Helen was sitting in a chair backstage, terrified and angry. She hated fashion and models and could not believe she had been mistaken for one. In fact, one of the other girls had complimented her torn up shoes and faded Henley as she walked in. She wasn’t trying to make a statement, she told the other girl, but her protest fell on deaf ears.
Now they were expecting her to go out on the runway.
She was okay with pretending to be part of the show to get Laura through the door, but the Crazy Curtain Call Lady wouldn’t let her slip away after their infiltration. Instead, she whisked Helen away to hair and makeup while Laura watched helplessly. Helen didn’t know which was more terrifying: the possibility of being found out as a fake or the idea of putting on some fancy designer clothes worth more than everything she’d ever owned her entire life put together and walking in front of the industry’s biggest names. She was glad she didn’t recognize any of them or understand their importance, or she’d probably puke.
Helen turned to the girl in the chair next to her. “I’m not a model,” she told her.
The girl laughed. “Yeah right, and I’m not Kate Moss,” she said. “You’ll be fine, honey! I remember my first fashion week too.”
Helen didn’t have the words to respond. That was one name she did recognize.
“Ladies, ladies!” Crazy Curtain Call Lady cried out. “Line up! We’re starting in five! Are you all in your proper outfits? Betsey and I are coming by to inspect!”
Helen was completely zoned out, and barely had the wits to acknowledge the woman that checked the zipper of her short pink A-line princess dress. She was too busy worrying about how to not trip and fall on her face in the mile high sparkly heels she had been forced to wear. She missed her Vans.
There was no going back, though. Helen followed the line of girls out the door and onto the runway. She just focused on putting one foot in front of the other, praying she wouldn’t stick out like the sore thumb she was. There was dubstep music and cheering and the sound of pounding in her ears. One foot then the other. Stop. Turn.
Then she was backstage again.
“Emma!” a tiny balding man called out. “How could you do that? Running away until right before the show. Here, change faster! You’re on in thirty?”
“Minutes?” Helen asked.
“No! Seconds, you idiot…” he trailed off, recognizing her for who she really was: not Emma.
“There was a mistake,” Helen said. “They couldn’t find Emma and thought I was her. I’m Helen.”
“Does it look like I give a rat’s bald tale who you are? Tie this halter and get out there!”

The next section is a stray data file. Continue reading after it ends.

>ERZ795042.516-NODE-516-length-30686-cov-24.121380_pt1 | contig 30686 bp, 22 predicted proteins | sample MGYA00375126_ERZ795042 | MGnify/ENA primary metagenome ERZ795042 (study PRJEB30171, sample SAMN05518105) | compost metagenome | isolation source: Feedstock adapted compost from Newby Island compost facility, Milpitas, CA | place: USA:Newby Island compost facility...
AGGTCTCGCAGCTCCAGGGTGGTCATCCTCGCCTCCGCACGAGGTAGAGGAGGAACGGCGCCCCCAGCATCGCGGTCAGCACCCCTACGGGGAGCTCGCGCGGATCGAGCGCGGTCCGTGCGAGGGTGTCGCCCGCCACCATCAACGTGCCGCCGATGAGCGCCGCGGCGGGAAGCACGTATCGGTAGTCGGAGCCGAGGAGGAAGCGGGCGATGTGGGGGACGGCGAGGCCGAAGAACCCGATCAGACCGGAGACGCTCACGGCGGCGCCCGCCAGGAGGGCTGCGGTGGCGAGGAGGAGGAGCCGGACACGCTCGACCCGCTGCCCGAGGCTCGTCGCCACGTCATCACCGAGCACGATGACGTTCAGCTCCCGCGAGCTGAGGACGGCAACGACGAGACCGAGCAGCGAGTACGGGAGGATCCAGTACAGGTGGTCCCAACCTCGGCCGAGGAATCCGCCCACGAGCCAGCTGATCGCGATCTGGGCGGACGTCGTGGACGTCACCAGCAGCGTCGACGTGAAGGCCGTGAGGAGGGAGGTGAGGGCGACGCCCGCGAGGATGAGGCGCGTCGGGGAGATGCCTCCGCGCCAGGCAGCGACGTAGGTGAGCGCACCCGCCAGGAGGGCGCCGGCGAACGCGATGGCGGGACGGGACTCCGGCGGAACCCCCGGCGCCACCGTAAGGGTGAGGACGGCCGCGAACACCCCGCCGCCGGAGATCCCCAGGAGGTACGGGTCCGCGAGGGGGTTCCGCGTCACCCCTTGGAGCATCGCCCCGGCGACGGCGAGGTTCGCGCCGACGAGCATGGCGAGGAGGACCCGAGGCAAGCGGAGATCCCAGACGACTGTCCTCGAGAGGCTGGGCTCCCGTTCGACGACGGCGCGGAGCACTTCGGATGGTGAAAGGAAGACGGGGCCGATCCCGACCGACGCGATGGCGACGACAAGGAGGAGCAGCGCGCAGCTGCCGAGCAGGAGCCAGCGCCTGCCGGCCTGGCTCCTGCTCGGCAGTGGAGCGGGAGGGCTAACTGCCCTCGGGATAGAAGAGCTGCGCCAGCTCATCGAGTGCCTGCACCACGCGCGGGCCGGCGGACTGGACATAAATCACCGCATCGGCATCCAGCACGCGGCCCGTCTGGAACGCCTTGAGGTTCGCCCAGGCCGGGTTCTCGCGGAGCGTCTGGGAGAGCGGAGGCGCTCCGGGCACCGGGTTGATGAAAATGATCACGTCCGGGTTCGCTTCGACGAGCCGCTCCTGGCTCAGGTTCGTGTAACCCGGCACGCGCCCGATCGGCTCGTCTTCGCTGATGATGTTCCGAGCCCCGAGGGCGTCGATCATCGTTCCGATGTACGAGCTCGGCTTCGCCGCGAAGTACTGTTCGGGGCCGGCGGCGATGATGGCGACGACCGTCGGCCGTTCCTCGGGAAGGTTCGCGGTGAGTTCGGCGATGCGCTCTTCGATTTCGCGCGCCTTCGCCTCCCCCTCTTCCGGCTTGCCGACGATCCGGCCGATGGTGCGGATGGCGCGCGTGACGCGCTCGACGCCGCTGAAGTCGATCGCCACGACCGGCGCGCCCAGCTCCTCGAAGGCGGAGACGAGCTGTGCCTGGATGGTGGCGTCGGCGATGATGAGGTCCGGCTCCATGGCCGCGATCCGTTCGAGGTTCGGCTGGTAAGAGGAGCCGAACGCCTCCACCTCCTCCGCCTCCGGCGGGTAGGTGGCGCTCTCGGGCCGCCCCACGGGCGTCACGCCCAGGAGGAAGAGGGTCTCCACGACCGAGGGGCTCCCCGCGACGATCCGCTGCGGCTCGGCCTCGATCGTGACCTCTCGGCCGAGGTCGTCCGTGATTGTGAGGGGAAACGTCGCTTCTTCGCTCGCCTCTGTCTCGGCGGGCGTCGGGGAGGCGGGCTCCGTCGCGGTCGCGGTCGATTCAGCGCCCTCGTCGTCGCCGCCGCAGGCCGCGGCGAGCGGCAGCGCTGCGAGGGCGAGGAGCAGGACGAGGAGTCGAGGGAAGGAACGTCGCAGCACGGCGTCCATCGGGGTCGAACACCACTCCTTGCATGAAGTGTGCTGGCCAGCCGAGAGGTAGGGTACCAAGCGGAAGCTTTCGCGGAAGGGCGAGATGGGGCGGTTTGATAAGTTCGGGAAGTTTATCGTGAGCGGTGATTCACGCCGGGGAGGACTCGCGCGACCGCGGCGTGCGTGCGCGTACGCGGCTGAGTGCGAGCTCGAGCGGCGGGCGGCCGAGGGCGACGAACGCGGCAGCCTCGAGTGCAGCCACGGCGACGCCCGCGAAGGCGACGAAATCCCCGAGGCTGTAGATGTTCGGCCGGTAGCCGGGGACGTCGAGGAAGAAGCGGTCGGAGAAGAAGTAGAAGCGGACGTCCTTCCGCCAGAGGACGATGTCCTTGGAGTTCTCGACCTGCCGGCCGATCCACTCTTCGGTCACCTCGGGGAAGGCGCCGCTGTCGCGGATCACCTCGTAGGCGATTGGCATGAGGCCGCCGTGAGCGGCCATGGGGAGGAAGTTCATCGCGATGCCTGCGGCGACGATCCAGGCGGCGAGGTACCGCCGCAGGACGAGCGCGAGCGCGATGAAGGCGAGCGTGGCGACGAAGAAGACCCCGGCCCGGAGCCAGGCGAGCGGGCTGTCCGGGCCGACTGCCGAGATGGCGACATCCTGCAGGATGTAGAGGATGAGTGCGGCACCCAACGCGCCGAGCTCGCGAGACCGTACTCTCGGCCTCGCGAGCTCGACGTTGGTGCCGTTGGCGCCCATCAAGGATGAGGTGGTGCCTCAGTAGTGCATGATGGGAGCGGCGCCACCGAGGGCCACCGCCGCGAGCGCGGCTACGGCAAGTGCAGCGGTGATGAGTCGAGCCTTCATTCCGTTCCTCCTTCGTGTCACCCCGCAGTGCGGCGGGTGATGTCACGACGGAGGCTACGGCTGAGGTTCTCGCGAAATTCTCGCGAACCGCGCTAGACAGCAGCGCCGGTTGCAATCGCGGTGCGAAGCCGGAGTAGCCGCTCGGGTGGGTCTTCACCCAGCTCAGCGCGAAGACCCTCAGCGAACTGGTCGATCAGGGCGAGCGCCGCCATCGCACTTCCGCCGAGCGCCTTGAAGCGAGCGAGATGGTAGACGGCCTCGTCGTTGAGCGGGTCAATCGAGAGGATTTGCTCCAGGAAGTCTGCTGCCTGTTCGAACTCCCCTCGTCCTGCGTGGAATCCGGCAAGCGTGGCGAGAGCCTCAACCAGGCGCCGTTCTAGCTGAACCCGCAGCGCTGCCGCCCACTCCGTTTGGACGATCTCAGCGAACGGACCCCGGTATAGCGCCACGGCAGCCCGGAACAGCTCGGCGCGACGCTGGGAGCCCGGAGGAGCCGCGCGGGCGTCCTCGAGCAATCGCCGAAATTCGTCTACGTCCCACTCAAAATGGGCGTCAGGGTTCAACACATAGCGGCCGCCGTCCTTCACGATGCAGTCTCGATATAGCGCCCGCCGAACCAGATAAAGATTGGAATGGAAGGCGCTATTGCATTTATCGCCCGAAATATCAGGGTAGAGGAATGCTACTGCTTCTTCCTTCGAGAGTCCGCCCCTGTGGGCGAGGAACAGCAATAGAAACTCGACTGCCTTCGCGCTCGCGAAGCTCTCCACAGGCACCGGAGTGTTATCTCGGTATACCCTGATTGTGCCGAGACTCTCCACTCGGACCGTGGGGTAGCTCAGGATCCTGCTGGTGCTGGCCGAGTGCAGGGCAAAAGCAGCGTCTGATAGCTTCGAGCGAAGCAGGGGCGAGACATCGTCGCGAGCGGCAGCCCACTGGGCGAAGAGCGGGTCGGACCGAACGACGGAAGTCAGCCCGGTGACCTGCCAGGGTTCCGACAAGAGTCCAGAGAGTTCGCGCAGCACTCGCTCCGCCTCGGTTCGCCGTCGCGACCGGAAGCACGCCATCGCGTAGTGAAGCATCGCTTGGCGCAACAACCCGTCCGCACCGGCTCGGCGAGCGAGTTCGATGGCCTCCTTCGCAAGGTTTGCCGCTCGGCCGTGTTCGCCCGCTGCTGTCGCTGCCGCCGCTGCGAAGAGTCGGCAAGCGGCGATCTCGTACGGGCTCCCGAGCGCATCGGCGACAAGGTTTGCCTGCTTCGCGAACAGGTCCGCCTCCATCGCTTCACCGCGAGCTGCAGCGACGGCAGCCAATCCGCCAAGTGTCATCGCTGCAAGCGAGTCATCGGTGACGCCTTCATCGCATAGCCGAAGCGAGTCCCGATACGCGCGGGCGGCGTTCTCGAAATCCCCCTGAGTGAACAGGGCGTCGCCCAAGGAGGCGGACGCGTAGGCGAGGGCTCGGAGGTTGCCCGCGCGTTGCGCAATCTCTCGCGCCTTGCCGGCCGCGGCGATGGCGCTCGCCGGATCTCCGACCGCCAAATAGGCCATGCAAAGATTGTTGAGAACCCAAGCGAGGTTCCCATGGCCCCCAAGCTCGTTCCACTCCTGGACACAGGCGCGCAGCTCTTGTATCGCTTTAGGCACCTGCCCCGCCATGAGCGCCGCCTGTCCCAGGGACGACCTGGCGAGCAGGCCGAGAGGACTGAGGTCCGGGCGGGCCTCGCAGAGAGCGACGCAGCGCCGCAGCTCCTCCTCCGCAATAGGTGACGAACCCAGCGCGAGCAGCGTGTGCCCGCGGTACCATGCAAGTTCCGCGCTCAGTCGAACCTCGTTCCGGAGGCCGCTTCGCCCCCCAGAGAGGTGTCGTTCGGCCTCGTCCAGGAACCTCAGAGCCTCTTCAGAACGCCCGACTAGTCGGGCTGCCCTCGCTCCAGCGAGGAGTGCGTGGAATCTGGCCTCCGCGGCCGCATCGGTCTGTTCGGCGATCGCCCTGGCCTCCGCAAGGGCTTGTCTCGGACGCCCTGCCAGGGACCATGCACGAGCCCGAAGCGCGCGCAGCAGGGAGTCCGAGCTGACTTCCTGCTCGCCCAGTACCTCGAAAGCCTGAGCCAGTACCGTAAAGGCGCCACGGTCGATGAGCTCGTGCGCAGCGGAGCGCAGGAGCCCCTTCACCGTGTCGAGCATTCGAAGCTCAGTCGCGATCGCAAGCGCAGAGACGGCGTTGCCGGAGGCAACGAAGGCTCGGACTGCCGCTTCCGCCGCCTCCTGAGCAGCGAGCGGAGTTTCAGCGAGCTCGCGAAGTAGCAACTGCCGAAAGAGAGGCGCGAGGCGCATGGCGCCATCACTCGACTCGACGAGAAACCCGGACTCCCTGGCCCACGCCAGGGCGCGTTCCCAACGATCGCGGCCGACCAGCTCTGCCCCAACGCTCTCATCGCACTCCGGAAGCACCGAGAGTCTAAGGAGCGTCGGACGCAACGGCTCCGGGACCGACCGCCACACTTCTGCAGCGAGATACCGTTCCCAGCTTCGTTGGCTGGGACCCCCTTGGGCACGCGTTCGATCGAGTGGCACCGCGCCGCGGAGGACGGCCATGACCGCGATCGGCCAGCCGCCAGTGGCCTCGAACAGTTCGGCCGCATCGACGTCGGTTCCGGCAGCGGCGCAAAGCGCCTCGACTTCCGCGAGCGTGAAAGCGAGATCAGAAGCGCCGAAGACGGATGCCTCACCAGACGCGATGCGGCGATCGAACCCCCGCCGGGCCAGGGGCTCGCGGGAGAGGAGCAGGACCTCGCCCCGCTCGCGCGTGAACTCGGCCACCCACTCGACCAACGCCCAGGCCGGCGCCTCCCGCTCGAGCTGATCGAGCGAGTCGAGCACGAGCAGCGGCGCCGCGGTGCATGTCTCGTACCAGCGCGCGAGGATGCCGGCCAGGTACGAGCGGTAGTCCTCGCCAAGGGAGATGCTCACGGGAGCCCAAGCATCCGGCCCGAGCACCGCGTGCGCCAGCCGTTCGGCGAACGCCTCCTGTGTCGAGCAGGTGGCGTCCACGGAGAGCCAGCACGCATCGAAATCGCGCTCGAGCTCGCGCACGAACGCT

Helen stumbled back onto the runway in her floor length emerald halter gown a little dazed. These fashion week people were incredibly high strung. She held her head up, though the mountain of hair spray on it made that feat difficult, and thanked heaven that she was wearing the same shoes as she had on her first run. She was starting to get used to them.
The second Helen got out of her dress and was allowed access to her ratty jeans and faded white shirt, she felt instantly better, and realized that she was hungry. She followed her new friend Kate (the kids at school would never believe this) to the Kraft services table that was set up for the models, and locked her eyes on a slice of hot cheese pizza. She snatched it up greedily, not caring if she got any tomato sauce on her shirt, and brought it to her mouth, but like a ninja, that crazy little bald man was there.
“Emma!” he scolded, grabbing the slice out of her hands and mushing it up into a napkin with a look of disgust on his face. “You can’t eat during fashion week.” He said that with the same tone of voice you’d tell a child “stoves are hot and can burn you.”
“Relax, Francis,” Kate said, reaching for a bread stick. “It’s 2011. People don’t want skeleton models anymore. And this girl’s gorgeous.” She looked at Helen. “I mean that, Emma.”
“Actually, my name’s Helen,” she said. “I have no idea how I got in here. My friend wanted to see the show and they thought I was this Emma girl because they couldn’t find her. I really am not a model.”
Kate threw her head backed and laughed so loudly, everyone around the table turned their heads. “You’re all right, Helen,” she said. “You’re going to go far.”
“Well,” Francis said, forcing an ugly smile onto his face. “Now that Emma’s abandoned us, it seems I have an opening for a client. Need an agent, girl?”
Helen reached for another slice of pizza, this time one with every kind of meat on it. “Not in a million years, Baldie,” she said. “Just being here for three hours has made me seen why Emma quit.”
The look on his face was deadly. “You know what they say about burning bridges, Emma,” he retorted, before pretending to have a sudden need to greet some people across the room.
“Creep,” Helen muttered.
“Really,” Kate said, smiling at her. “You have potential. I have some way better contacts I can put you in touch with, and I can probably get you to do the rest of Emma’s shows.”
“Can my friend Laura come watch all of them?” Helen asked.
Kate frowned. “There are no seats left, so she’d have to hang backstage.”
Helen grinned, already pulling out her phone to text Laura. “That’ll be perfect,” she said.